What’s going on?
For one, Facebook’s announcement that it is planning its own virtual currency, Libra, for its billions of active users should lift the profile of bitcoin, as well as its peers, such as ethereum or litecoin. At least that’s the hope.
Investors are also drawing parallels between gold and bitcoin – the precious metal and “ultimate store of value” has also jumped and now trades at six-year highs.
Indeed, bitcoin enthusiasts refer to it as “digital gold”.
To some degree this is fair: both are alternative currencies and sit outside the reach of central bank manipulation, at a time when the guardians of fiat currencies are flagging a renewed round of extreme monetary policies.
Of course, it doesn’t help when the US President says the Federal Reserve “doesn’t know what it is doing”, as he recently opined on Twitter.
Honestly, though, this link between bitcoin and gold feels more emotional than anything else. In fact, you probably can’t think of two more unlike assets – one a new and flighty virtual currency which is digitally “mined” at a rate determined by a computer algorithm, and the other a millennia-old embodiment of tangible value.
Indeed, if bitcoin represents anything, it is as the purest expression of FOMO – or “fear of missing out”. There are few things more excruciating than watching your neighbour get rich. This is a market clearly driven by massive speculation. The lack of institutional involvement means retail investors and momentum-chasing rules the day.
Which begs the question: what is bitcoin really worth? Are there reliable ways to value it?
Analysts at JPMorgan reckon the best way to determine bitcoin’s intrinsic value is to treat is as a commodity – it is “mined”, after all. And that uses electricity. Electricity costs money, so it makes sense that people will be incentivised to mine more bitcoins for as long as the price is above the marginal cost of producing those coins.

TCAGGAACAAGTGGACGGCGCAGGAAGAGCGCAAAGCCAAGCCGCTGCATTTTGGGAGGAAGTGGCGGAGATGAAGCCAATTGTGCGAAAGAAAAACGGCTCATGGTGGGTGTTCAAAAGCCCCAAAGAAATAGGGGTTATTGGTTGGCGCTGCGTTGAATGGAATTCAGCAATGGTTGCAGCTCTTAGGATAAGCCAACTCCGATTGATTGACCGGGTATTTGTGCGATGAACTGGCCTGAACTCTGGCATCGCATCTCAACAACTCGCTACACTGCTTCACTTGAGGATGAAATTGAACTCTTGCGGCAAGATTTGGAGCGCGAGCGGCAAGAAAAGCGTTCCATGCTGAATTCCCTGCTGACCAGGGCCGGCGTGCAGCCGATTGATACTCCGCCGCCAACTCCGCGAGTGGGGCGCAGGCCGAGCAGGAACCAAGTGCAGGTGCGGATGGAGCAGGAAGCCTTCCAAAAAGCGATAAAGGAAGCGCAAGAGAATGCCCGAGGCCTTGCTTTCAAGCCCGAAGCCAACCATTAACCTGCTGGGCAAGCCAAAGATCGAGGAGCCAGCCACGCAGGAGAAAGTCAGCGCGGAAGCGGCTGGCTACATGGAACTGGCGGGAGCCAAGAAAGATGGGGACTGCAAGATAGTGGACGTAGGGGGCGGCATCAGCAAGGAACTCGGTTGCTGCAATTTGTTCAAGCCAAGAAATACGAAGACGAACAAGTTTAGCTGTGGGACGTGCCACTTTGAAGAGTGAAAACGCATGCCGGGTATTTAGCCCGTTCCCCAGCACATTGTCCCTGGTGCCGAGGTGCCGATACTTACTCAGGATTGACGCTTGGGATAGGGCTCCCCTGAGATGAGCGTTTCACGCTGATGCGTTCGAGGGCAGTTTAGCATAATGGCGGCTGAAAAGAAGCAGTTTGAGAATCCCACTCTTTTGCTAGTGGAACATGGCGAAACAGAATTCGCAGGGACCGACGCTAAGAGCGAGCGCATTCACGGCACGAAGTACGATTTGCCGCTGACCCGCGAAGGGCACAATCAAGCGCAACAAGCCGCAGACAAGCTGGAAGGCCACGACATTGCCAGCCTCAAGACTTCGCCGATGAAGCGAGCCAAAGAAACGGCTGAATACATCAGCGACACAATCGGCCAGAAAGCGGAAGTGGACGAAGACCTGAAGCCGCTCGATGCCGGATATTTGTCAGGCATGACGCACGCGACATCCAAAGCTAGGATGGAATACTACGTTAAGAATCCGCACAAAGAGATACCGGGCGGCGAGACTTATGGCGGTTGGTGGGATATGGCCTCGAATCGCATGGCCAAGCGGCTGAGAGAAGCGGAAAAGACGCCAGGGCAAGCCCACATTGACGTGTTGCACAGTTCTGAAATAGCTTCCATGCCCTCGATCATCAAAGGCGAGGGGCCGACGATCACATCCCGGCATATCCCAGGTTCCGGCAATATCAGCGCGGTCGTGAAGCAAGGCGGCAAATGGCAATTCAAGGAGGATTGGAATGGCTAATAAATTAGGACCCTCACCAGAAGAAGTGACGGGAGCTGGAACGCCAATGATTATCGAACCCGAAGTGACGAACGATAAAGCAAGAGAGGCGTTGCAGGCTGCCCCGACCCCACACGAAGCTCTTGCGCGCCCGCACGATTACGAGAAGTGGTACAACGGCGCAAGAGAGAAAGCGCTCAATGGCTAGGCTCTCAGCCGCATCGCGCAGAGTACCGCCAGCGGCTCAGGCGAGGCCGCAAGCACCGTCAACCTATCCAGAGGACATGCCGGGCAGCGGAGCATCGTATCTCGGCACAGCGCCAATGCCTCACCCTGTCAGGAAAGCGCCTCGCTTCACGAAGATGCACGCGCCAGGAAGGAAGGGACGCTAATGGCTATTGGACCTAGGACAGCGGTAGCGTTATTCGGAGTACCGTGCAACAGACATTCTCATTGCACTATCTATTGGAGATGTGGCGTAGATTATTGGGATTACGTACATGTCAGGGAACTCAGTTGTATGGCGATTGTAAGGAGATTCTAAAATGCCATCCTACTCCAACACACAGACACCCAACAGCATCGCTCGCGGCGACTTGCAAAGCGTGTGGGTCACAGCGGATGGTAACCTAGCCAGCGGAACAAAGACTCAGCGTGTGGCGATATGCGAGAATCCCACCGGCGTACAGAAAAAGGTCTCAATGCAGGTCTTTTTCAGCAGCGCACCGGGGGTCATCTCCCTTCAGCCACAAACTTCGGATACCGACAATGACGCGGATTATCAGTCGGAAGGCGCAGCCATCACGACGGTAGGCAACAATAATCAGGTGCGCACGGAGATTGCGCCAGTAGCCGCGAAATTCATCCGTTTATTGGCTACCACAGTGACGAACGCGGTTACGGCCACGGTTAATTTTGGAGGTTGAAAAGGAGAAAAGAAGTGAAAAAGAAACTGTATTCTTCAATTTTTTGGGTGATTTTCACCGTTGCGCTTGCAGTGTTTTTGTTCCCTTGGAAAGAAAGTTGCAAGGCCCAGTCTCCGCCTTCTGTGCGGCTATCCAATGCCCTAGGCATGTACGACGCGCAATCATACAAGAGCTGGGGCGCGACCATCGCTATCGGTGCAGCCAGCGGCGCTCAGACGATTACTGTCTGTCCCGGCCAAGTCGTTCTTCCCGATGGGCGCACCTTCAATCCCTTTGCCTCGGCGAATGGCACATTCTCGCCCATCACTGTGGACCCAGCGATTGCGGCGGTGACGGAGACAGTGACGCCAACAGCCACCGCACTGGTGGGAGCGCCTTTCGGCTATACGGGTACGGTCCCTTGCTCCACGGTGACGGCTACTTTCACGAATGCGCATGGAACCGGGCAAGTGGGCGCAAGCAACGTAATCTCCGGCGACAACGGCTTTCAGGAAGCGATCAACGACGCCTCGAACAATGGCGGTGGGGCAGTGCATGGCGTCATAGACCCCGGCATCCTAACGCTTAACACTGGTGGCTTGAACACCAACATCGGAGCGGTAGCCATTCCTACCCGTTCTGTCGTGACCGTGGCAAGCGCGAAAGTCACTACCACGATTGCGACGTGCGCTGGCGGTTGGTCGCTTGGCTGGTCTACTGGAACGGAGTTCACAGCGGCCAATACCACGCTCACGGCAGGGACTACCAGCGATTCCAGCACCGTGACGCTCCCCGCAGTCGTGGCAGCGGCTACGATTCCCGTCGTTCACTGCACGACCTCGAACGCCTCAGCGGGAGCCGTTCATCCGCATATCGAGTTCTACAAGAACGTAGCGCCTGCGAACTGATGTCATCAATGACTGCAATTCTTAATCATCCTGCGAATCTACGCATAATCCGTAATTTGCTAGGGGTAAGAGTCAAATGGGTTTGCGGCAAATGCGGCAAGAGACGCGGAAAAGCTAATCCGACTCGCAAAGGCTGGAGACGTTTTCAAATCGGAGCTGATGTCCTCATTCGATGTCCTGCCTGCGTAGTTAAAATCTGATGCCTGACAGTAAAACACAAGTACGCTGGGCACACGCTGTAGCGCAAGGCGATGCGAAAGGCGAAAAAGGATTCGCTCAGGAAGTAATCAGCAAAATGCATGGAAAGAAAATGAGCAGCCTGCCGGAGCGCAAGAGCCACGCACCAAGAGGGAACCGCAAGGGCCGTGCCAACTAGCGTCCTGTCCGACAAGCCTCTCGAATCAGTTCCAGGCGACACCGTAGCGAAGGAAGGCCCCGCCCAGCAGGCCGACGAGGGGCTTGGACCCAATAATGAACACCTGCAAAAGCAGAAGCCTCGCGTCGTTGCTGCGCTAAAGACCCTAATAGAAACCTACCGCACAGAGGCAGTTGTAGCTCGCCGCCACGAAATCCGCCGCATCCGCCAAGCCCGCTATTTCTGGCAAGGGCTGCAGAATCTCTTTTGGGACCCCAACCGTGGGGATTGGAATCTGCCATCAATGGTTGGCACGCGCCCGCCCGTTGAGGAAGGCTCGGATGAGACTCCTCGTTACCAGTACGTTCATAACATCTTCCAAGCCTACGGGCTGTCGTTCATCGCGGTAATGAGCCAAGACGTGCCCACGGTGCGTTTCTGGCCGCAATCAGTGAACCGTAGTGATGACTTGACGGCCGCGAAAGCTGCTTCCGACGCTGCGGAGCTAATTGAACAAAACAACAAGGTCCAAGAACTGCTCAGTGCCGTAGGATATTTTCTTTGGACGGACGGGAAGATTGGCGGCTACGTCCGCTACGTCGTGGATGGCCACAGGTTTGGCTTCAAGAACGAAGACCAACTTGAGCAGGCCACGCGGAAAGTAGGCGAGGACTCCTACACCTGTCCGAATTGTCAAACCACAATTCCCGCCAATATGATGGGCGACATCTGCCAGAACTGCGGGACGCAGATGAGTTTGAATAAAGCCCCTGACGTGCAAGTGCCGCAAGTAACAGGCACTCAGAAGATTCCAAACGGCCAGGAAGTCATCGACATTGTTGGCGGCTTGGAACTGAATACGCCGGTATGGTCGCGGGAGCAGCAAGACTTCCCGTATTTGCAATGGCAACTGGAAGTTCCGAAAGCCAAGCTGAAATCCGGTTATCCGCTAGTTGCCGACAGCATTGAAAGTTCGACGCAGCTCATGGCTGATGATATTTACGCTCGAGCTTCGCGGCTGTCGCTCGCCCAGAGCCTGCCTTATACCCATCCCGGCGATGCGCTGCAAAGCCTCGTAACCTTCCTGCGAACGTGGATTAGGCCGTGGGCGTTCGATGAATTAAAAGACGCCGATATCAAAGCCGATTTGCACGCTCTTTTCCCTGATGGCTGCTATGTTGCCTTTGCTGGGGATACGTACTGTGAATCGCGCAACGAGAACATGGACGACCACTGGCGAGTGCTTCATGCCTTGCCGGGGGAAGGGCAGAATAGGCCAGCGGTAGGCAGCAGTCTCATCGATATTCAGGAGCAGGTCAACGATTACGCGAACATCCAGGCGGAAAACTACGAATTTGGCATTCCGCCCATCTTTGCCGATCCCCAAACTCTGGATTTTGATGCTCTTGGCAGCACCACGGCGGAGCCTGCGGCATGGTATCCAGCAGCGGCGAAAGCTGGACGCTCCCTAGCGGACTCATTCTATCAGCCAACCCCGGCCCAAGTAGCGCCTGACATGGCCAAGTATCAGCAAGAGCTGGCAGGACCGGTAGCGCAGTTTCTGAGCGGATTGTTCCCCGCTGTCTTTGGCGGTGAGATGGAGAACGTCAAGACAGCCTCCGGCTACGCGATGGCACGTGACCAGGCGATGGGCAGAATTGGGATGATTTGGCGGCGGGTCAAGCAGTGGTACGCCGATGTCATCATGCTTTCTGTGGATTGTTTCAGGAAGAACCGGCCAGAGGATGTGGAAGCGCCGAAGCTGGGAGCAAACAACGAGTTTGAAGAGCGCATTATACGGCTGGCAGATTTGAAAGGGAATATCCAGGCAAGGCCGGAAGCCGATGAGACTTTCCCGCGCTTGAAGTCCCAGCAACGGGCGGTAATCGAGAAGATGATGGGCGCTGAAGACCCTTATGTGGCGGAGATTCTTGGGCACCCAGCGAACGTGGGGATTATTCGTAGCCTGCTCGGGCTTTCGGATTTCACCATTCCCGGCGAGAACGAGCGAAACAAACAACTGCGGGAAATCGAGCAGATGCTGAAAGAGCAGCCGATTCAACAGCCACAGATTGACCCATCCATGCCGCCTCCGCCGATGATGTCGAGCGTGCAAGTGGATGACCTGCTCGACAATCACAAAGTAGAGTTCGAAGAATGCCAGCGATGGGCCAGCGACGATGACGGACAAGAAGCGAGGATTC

The problem with this: it’s probably bunkum. Bitcoin is designed to be used as a medium of exchange: for easy and cheap transacting across borders, remitting money back home, buying coffees, that kind of thing.
Its true value
Which means beyond the hype and the hope, the greed and the fear, the true value of bitcoin and its fellows will ultimately be driven by the degree to which people use them, Pepperstone’s resident Millennial bitcoin expert Sam Holman reckons.
Daily transaction volumes in bitcoin have reached annualised levels of about $US1 trillion, near all-time highs, Holman says. Compare that to the big payment systems like Mastercard and Visa, which have annual volumes of $US4 trillion and $US8 trillion, respectively.
But how do you actually buy bitcoin? This journalist wanted to find out. No surprise, it is very easy.
First you download an app such as Coinbase, which is the largest of its type in the US and apparently 100 per cent legit. Then you verify your identity by using the app to take pictures of the front and back of your licence. Add your credit card details and you are ready to go.
So it was that in, probably, about 10 minutes I had spent $50 buying 0.00282615 of a bitcoin, worth $47.76. That included a $1.99 transaction fee.
A hour later it was worth $48.43.
“It’s difficult to pinpoint where [bitcoin’s price] will stop or where it will go,” Holman says. “It’s hard to gauge how far this rocket will go.”
Whatever: I’m riding this thing all the way to the moon.